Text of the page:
Release resources

See archive_read_free3.

Once you have finished reading data from the archive, you should call Fn archive_read_close to close the archive, then call Fn archive_read_free to release all resources, including all memory allocated by the library.  

EXAMPLE

The following illustrates basic usage of the library. In this example, the callback functions are simply wrappers around the standard open(2), read(2), and close(2) system calls.
void
list_archive(const char *name)
{
  struct mydata *mydata;
  struct archive *a;
  struct archive_entry *entry;

  mydata = malloc(sizeof(struct mydata));
  a = archive_read_new();
  mydata->name = name;
  archive_read_support_filter_all(a);
  archive_read_support_format_all(a);
  archive_read_open(a, mydata, myopen, myread, myclose);
  while (archive_read_next_header(a, &entry) == ARCHIVE_OK) {
    printf("%s\n",archive_entry_pathname(entry));
    archive_read_data_skip(a);
  }
  archive_read_free(a);
  free(mydata);
}

ssize_t
myread(struct archive *a, void *client_data, const void **buff)
{
  struct mydata *mydata = client_data;

  *buff = mydata->buff;
  return (read(mydata->fd, mydata->buff, 10240));
}

int
myopen(struct archive *a, void *client_data)
{
  struct mydata *mydata = client_data;

  mydata->fd = open(mydata->name, O_RDONLY);
  return (mydata->fd >= 0 ? ARCHIVE_OK : ARCHIVE_FATAL);
}

int
myclose(struct archive *a, void *client_data)
{
  struct mydata *mydata = client_data;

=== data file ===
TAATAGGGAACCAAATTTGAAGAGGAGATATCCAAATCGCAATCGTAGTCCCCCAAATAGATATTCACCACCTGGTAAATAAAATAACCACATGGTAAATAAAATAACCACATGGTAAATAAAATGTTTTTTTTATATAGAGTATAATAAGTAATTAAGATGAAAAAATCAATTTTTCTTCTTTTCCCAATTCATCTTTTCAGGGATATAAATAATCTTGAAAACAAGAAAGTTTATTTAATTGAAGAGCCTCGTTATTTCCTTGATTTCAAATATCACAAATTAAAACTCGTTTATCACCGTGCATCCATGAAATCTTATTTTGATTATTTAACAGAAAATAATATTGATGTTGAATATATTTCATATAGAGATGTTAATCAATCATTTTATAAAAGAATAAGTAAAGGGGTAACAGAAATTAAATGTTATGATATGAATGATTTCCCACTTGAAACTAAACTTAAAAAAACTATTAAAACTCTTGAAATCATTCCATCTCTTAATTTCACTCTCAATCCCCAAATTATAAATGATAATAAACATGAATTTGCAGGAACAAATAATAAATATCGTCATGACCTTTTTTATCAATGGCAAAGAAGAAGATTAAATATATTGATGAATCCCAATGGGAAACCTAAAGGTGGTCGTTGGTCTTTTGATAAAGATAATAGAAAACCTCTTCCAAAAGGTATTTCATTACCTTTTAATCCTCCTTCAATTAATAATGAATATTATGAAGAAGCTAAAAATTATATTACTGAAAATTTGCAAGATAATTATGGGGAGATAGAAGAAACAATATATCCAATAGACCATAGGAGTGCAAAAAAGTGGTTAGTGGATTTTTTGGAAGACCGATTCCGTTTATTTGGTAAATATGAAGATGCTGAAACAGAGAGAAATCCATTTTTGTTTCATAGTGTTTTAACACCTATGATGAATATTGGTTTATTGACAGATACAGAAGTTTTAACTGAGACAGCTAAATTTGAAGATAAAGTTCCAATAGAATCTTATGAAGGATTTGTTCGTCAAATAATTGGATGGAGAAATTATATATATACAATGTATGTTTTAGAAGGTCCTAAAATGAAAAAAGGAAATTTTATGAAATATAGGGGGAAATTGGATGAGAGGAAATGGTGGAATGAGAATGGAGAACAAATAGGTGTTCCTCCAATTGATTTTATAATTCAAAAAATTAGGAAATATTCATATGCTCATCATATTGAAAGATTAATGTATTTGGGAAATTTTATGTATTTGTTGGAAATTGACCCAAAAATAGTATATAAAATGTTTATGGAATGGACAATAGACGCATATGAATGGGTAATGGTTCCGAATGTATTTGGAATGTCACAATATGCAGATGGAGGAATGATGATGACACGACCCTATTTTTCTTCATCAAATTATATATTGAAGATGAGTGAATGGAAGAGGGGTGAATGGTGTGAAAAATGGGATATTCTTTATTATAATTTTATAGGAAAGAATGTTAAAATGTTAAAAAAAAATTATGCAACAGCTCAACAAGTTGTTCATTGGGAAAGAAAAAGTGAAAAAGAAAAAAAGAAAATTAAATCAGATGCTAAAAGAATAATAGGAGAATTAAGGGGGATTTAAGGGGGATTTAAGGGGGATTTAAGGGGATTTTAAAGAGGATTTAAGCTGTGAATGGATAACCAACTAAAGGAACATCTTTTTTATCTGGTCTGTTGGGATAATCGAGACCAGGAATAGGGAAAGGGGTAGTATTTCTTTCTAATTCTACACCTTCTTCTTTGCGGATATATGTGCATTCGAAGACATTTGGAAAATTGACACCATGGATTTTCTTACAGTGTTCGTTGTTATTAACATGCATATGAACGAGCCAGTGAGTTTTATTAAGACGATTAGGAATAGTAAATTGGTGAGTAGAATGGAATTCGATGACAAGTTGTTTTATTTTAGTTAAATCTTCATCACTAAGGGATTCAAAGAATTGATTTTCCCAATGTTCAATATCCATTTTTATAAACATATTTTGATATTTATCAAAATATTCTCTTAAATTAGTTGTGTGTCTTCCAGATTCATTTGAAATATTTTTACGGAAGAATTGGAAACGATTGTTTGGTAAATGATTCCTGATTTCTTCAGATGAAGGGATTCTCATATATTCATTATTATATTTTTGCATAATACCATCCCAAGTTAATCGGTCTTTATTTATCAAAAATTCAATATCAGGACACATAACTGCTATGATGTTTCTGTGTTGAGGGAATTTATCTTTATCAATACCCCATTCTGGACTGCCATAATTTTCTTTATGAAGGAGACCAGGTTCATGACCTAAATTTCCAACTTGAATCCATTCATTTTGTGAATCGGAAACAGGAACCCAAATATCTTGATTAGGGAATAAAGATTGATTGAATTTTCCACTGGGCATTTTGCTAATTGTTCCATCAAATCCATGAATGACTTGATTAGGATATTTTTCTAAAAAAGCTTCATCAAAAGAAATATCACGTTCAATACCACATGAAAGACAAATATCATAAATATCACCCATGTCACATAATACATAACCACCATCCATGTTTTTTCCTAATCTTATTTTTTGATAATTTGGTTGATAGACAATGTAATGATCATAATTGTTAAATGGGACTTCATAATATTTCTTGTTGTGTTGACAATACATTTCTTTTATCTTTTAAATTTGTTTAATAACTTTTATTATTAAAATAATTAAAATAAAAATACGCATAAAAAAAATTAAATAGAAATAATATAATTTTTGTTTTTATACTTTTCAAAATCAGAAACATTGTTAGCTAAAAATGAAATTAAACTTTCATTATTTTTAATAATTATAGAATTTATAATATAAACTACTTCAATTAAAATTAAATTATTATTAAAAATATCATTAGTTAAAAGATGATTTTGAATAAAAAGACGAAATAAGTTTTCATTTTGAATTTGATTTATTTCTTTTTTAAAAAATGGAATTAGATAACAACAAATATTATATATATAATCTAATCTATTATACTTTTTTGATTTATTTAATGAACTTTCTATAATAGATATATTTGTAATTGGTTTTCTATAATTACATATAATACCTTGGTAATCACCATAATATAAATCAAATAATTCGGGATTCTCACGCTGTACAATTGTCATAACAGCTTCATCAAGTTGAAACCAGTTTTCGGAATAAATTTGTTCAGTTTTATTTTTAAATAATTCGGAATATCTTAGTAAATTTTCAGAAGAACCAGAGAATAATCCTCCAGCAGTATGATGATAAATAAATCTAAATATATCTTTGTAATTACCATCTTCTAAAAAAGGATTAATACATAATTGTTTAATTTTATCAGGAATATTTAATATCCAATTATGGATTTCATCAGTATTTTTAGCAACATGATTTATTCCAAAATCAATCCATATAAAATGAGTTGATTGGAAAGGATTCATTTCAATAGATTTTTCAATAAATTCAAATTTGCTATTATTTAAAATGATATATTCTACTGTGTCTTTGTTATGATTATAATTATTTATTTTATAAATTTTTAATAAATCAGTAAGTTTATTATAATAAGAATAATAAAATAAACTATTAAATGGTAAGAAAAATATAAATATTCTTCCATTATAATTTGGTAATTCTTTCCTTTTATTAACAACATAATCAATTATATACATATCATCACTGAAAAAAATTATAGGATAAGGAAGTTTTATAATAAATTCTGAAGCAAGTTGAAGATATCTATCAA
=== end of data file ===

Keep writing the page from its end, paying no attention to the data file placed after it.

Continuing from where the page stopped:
if (mydata->fd > 0)
    close(mydata->fd);
  return (ARCHIVE_OK);
}
 

SEE ALSO

tar(1), libarchive(3), archive_read_new3, archive_read_data3, archive_read_extract3, archive_read_filter3, archive_read_format3, archive_read_header3, archive_read_open3, archive_read_set_options3, archive_util3, tar(5)  

HISTORY

The libarchive library first appeared in Fx 5.3 .  

AUTHORS

An -nosplit The libarchive library was written by An Tim Kientzle Aq kientzle@acm.org .  

BUGS

Many traditional archiver programs treat empty files as valid empty archives. For example, many implementations of tar(1) allow you to append entries to an empty file. Of course, it is impossible to determine the format of an empty file by inspecting the contents, so this library treats empty files as having a special ``empty'' format.


 

Index

NAME
LIBRARY
SYNOPSIS
DESCRIPTION
Create archive object
Enable filters and formats
Set options
Open archive
Consume archive
Release resources
EXAMPLE
SEE ALSO
HISTORY
AUTHORS
BUGS